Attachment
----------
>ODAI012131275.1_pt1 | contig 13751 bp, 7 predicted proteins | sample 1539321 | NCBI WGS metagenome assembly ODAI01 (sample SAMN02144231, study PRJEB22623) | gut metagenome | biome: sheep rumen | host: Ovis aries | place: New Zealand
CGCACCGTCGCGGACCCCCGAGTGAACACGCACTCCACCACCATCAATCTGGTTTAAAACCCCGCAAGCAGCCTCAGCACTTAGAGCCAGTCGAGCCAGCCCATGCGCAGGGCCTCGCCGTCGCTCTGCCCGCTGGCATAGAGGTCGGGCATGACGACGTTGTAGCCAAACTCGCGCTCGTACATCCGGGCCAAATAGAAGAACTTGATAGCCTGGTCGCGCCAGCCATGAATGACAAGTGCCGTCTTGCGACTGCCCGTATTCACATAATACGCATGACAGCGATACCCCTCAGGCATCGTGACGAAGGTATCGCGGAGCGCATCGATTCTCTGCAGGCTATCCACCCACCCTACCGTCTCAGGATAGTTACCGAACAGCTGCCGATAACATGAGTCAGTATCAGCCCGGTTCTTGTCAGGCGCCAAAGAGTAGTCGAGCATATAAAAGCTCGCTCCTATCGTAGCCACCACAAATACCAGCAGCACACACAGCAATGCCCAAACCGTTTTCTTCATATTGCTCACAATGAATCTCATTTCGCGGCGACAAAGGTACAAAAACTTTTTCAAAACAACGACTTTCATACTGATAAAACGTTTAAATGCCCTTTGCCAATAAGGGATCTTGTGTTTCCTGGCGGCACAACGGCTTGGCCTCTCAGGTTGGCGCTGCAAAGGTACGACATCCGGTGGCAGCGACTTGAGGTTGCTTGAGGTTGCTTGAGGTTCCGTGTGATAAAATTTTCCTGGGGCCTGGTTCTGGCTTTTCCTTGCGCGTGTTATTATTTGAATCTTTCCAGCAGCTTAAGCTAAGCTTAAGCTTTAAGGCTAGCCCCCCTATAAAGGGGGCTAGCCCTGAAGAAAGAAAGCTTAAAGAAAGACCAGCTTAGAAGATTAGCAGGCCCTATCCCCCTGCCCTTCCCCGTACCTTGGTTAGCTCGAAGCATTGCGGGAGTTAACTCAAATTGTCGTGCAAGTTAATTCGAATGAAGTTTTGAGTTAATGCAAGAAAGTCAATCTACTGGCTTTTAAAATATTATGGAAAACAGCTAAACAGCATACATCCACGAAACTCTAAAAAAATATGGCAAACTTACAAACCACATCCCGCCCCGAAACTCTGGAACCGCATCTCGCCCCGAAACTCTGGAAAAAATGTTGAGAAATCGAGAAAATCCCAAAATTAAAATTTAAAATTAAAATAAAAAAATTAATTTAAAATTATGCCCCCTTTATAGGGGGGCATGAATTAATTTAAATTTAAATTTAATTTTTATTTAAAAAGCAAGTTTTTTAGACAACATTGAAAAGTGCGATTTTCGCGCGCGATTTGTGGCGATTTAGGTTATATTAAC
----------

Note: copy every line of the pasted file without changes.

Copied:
>ODAI012131275.1_pt1 | contig 13751 bp, 7 predicted proteins | sample 1539321 | NCBI WGS metagenome assembly ODAI01 (sample SAMN02144231, study PRJEB22623) | gut metagenome | biome: sheep rumen | host: Ovis aries | place: New Zealand
CGCACCGTCGCGGACCCCCGAGTGAACACGCACTCCACCACCATCAATCTGGTTTAAAACCCCGCAAGCAGCCTCAGCACTTAGAGCCAGTCGAGCCAGCCCATGCGCAGGGCCTCGCCGTCGCTCTGCCCGCTGGCATAGAGGTCGGGCATGACGACGTTGTAGCCAAACTCGCGCTCGTACATCCGGGCCAAATAGAAGAACTTGATAGCCTGGTCGCGCCAGCCATGAATGACAAGTGCCGTCTTGCGACTGCCCGTATTCACATAATACGCATGACAGCGATACCCCTCAGGCATCGTGACGAAGGTATCGCGGAGCGCATCGATTCTCTGCAGGCTATCCACCCACCCTACCGTCTCAGGATAGTTACCGAACAGCTGCCGATAACATGAGTCAGTATCAGCCCGGTTCTTGTCAGGCGCCAAAGAGTAGTCGAGCATATAAAAGCTCGCTCCTATCGTAGCCACCACAAATACCAGCAGCACACACAGCAATGCCCAAACCGTTTTCTTCATATTGCTCACAATGAATCTCATTTCGCGGCGACAAAGGTACAAAAACTTTTTCAAAACAACGACTTTCATACTGATAAAACGTTTAAATGCCCTTTGCCAATAAGGGATCTTGTGTTTCCTGGCGGCACAACGGCTTGGCCTCTCAGGTTGGCGCTGCAAAGGTACGACATCCGGTGGCAGCGACTTGAGGTTGCTTGAGGTTGCTTGAGGTTCCGTGTGATAAAATTTTCCTGGGGCCTGGTTCTGGCTTTTCCTTGCGCGTGTTATTATTTGAATCTTTCCAGCAGCTTAAGCTAAGCTTAAGCTTTAAGGCTAGCCCCCCTATAAAGGGGGCTAGCCCTGAAGAAAGAAAGCTTAAAGAAAGACCAGCTTAGAAGATTAGCAGGCCCTATCCCCCTGCCCTTCCCCGTACCTTGGTTAGCTCGAAGCATTGCGGGAGTTAACTCAAATTGTCGTGCAAGTTAATTCGAATGAAGTTTTGAGTTAATGCAAGAAAGTCAATCTACTGGCTTTTAAAATATTATGGAAAACAGCTAAACAGCATACATCCACGAAACTCTAAAAAAATATGGCAAACTTACAAACCACATCCCGCCCCGAAACTCTGGAACCGCATCTCGCCCCGAAACTCTGGAAAAAATGTTGAGAAATCGAGAAAATCCCAAAATTAAAATTTAAAATTAAAATAAAAAAATTAATTTAAAATTATGCCCCCTTTATAGGGGGGCATGAATTAATTTAAATTTAAATTTAATTTTTATTTAAAAAGCAAGTTTTTTAGACAACATTGAAAAGTGCGATTTTCGCGCGCGATTTGTGGCGATTTAGGTTATATTAAC